So I find all this faffing about regarding 0-5ms just nuts.. it can't matter. There's no way 0-5ms matters.

300ms is very very noticeable. 300ms will lead to 'walkie-talkie' type conversations in real-time conversation where you even end up talking over each other. Try playing any video game with 300ms screen lag and you'd go banannas. 300ms may have been what they felt was 'tolerable', but that's what it was before it was noticeable by the pilot? No way.

#477 1 year ago
Quoted from bcd:

I think Williams chose to poll at 4ms because that was the best the 6809 cpu could do without impacting other things. Whitestar had the same cpu but could do better since the DMD code was offloaded.

They could have made a shorter guaranteed respons time if they wanted to. I am sure the service interval is what it is, because it was found sufficient.

Also, important to mention, the power source to coils are 100Hz/120Hz rectified AC. Period times 10ms/8.3ms. Where perhaps half of this interval can be considered a variance of the power coil pulse to flipper response timing. So what difference does it make to have the button to power coil pulse timing (a lot) tighter than this?

#478 1 year ago

*shrug* like I said, I didn't see data myself. It was turned into a requirement for systems engineering that the whole round trip between commanded input to seeing a response by aircraft via the video fed back was not to exceed 300. So I will give you that it may be noticeable at some point in time earlier.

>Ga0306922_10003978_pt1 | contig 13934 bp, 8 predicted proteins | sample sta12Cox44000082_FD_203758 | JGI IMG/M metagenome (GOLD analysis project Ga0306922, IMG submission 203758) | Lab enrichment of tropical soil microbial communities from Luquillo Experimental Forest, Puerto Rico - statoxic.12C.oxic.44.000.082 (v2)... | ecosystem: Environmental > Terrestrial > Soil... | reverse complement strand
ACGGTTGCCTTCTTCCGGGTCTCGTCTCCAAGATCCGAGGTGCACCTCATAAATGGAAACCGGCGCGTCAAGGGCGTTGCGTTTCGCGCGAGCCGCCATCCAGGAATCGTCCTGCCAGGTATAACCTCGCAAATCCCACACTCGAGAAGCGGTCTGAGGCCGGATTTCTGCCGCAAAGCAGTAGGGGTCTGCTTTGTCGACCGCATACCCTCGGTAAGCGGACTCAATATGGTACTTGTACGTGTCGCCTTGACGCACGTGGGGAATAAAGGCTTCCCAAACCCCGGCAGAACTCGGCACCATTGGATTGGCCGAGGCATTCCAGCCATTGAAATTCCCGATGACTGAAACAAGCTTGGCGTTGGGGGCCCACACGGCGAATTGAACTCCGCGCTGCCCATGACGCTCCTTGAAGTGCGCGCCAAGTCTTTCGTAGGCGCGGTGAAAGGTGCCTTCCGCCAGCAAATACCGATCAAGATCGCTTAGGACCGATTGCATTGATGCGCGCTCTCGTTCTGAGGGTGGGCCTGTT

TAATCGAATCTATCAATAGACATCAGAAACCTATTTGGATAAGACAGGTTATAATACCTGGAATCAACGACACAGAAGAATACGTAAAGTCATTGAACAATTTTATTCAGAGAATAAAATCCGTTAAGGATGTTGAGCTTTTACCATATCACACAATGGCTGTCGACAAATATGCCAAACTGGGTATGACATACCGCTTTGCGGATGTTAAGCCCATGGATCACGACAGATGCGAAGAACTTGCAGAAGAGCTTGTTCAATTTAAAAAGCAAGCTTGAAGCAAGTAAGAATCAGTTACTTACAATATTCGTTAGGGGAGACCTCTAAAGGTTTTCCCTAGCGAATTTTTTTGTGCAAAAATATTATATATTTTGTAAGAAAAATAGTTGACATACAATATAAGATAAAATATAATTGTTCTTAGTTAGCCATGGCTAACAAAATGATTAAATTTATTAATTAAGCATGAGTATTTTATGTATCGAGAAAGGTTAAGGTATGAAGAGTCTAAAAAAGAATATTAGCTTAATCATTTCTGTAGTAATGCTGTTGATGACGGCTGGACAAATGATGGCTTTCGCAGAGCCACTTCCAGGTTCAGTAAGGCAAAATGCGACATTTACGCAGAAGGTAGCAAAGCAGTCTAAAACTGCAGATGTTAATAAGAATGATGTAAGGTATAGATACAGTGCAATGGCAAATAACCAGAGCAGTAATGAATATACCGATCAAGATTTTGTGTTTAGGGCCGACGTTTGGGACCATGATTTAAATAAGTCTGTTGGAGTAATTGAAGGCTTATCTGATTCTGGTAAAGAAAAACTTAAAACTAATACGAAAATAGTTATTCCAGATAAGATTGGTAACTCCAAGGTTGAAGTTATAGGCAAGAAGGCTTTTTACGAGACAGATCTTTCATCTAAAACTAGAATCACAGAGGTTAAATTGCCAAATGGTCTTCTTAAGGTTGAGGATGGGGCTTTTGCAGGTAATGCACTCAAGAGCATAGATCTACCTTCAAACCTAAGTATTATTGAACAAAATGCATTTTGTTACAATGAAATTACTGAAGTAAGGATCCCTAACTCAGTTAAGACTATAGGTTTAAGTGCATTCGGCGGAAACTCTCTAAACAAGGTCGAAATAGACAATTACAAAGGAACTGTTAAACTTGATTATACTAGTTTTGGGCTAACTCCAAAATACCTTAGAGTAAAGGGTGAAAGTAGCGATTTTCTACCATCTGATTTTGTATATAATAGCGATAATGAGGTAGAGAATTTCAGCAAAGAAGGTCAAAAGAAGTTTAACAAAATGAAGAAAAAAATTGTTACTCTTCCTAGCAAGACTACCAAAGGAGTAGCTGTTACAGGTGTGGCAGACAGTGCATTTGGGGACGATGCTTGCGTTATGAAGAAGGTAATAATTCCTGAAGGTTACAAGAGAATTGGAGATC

Also, most video games are not intended to be physics simulators.. the real world moves slower.. so I don't think that's always a fair thing to compare to.

Quoted from flynnibus:

300ms is very very noticeable. 300ms will lead to 'walkie-talkie' type conversations in real-time conversation where you even end up talking over each other. Try playing any video game with 300ms screen lag and you'd go banannas. 300ms may have been what they felt was 'tolerable', but that's what it was before it was noticeable by the pilot? No way.

#479 1 year ago

If anyone is thinking of doing their own flipper timing measurements please watch this video. It explains what I was getting at before with the initial hookup of the scope to the flipper coils. In the OPs case he was using a battery operated scope with what must be isolated inputs, so this wasn't an issue (otherwise there would have been sparks!). However, with a regular mains powered scope you need to be aware of where you are connecting your scope probe ground lead.